5. India has been very particular not to use indiscriminate force, aerial bombardment and heavy firepower in COIN despite its conventional and nuclear superiority in the region (To what extent are we creating enemies by killing civilians, albeit unintentionally....collateral damage? Perhaps, this is why Col. Sahukar follows this tenet).
6. COIN operations in Kashmir have been very particular to minimize the impact on India’s 140 million moderate Muslims (Torture, secret prisons, Guantanamo, etc.,...could these factors be negatively impacting the Muslim mindset more than we realize? Why create more enemies? Unfortunately, simply having western boots on middle east soil negatively impacts most Muslims, who feel our ways is a threat to their religious beliefs).
7. Despite proof of external support, India has always conducted its COIN within its own borders.
8. India COIN approach follows the strategy of ‘an iron fist in a velvet glove,’ adopting an aggressive military approach towards hard-core insurgents and a humane face towards the local population (I believe General Petraeus is now mastering this strategy in Iraq).
9. India’s COIN approach has been aimed at using the security forces to create conditions for a political solution to restore normalcy in the insurgency affected area (We are using this strategem in Iraq and will in Afghanistan).
10. Human rights and weaning the population away from supporting the insurgents is the major plank of India’s COIN operations. To achieve this a multi-dimension approach to include, people-centric civic action programs, economic development, perception management programs, cultivating a responsible media, training of troops for COIN operations, force modernization, good governance, the rule of law, accountability and transparency, diplomatic and international cooperation and support, and a functioning corruption free democracy form parts of the comprehensive Indian approach to COIN operations (A lesson here for the U.S.; Iraq has much corruption resulting in much of our U.S. monies and efforts having been wasted).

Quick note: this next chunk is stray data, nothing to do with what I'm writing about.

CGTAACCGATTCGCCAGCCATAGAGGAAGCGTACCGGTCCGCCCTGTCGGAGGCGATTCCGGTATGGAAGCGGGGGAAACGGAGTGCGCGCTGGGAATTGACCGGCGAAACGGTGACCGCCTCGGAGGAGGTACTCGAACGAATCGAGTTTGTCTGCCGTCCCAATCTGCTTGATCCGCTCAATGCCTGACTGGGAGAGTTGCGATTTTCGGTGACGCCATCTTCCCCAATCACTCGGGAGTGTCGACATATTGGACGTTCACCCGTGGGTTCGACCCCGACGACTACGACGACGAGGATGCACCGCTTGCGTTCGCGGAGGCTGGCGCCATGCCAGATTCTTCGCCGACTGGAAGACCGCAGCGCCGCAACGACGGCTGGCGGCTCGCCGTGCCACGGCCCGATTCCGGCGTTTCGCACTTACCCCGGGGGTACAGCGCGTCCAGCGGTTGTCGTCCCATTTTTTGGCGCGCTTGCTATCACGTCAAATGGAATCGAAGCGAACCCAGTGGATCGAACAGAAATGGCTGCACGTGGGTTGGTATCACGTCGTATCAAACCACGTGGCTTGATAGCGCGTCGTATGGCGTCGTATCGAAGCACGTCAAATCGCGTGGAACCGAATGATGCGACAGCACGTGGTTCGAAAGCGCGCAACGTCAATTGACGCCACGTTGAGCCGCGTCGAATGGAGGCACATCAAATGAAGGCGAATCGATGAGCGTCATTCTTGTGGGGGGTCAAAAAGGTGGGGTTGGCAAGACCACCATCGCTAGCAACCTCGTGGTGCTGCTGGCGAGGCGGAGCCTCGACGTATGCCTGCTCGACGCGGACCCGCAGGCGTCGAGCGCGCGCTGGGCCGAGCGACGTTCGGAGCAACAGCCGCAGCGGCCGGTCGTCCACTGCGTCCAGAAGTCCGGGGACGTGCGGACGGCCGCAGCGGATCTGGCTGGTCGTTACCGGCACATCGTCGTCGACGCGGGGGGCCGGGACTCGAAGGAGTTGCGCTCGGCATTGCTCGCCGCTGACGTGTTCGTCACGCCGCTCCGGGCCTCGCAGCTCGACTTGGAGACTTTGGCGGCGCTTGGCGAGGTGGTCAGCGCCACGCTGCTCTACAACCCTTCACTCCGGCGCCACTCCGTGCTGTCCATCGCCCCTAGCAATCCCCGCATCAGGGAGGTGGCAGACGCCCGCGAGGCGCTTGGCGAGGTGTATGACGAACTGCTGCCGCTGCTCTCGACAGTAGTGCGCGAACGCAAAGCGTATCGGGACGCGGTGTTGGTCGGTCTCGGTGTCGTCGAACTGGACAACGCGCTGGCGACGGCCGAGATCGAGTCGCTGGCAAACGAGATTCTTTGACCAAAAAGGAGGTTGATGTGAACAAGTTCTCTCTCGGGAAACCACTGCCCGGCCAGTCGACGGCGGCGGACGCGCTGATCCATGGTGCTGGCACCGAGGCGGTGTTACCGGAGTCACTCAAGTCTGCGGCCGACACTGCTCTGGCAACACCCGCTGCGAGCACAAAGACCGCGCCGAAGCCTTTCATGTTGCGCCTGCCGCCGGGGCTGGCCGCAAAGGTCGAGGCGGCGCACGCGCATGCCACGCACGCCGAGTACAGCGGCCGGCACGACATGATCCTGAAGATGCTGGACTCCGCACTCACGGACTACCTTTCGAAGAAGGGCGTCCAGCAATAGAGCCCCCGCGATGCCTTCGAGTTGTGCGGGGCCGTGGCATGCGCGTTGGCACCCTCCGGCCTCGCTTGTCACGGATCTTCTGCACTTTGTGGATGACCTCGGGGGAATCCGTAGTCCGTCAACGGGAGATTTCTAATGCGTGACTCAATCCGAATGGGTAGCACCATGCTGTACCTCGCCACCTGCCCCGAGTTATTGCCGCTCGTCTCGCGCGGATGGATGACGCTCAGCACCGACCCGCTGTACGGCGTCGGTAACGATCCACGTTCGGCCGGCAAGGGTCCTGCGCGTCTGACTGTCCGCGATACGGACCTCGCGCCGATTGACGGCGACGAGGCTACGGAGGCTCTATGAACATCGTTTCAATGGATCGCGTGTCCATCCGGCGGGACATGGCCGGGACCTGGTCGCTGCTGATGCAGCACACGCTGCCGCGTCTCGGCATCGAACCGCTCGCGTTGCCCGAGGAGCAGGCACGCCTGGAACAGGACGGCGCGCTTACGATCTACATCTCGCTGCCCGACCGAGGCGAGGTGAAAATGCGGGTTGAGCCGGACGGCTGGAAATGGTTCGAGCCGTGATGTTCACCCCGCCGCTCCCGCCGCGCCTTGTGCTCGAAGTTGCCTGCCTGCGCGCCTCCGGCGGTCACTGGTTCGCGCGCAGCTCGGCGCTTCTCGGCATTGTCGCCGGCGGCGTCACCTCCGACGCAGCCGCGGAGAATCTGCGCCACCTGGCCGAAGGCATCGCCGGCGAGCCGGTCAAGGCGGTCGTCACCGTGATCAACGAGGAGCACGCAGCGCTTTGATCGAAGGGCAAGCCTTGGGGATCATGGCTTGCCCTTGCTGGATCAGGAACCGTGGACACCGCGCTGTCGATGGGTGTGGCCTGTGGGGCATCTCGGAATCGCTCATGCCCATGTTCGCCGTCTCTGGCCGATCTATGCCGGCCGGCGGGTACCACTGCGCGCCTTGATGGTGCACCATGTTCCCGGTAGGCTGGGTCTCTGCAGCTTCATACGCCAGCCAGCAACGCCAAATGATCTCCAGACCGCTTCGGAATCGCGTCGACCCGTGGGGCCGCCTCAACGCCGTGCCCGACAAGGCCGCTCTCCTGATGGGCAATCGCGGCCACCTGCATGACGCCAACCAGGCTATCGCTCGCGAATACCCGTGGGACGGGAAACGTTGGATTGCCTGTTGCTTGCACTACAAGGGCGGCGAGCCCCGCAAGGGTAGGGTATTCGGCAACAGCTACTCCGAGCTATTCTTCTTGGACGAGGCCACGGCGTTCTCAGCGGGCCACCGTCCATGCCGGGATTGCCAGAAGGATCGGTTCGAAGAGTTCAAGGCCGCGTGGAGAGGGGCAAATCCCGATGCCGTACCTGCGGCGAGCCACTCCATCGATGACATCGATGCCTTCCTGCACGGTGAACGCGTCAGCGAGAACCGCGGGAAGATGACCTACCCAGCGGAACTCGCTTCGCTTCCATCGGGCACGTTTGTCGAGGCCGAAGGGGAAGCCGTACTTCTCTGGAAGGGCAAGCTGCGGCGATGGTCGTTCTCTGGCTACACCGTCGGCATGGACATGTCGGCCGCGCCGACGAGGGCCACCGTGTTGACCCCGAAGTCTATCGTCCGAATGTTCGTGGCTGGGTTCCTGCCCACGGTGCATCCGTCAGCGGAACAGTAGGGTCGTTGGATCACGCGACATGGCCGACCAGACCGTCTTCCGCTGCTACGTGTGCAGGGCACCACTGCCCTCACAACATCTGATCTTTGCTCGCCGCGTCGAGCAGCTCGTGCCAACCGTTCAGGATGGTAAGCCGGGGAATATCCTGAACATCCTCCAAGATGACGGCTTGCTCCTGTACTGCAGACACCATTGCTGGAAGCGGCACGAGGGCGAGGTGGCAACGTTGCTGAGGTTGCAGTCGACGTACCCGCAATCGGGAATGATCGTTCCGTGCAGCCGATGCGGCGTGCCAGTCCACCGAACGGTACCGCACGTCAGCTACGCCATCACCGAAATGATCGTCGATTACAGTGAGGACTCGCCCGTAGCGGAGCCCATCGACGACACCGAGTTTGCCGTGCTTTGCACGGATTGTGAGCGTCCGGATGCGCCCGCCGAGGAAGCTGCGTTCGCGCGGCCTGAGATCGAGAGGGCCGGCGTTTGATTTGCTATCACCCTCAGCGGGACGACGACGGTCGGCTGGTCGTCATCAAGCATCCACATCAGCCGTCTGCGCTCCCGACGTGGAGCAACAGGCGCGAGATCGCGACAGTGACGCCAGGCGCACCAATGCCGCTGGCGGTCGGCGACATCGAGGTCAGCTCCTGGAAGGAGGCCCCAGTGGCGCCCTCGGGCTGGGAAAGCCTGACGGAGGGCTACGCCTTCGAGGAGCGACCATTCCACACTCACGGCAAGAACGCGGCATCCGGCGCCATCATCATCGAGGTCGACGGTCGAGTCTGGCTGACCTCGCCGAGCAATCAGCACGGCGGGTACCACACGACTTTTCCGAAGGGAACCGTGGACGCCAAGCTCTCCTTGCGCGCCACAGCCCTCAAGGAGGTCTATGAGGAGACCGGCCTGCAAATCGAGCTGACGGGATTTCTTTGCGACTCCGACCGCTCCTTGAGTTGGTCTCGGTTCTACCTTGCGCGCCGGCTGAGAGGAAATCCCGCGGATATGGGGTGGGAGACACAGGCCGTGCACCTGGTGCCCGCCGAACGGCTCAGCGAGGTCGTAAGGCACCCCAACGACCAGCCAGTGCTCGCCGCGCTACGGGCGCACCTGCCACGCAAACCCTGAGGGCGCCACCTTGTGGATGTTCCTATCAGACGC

11. India has the capability to stay the course and fight an insurgency in a protracted low intensity conflict to wear down the insurgencies and its supporters however, it prefers to resolve the legitimate grievances and welcome its citizens into the democratic process as quickly as possible (Declassified Secrets likes the term "low intensity conflict." The enormous cost of the Iraq war is wearing us down. If we had focused more on tenets 1 to 11 after invading Iraq, Declassified Secrets wonders if the U.S. would have lost less lives, wounded the war down quicker, and saved billions of dollars).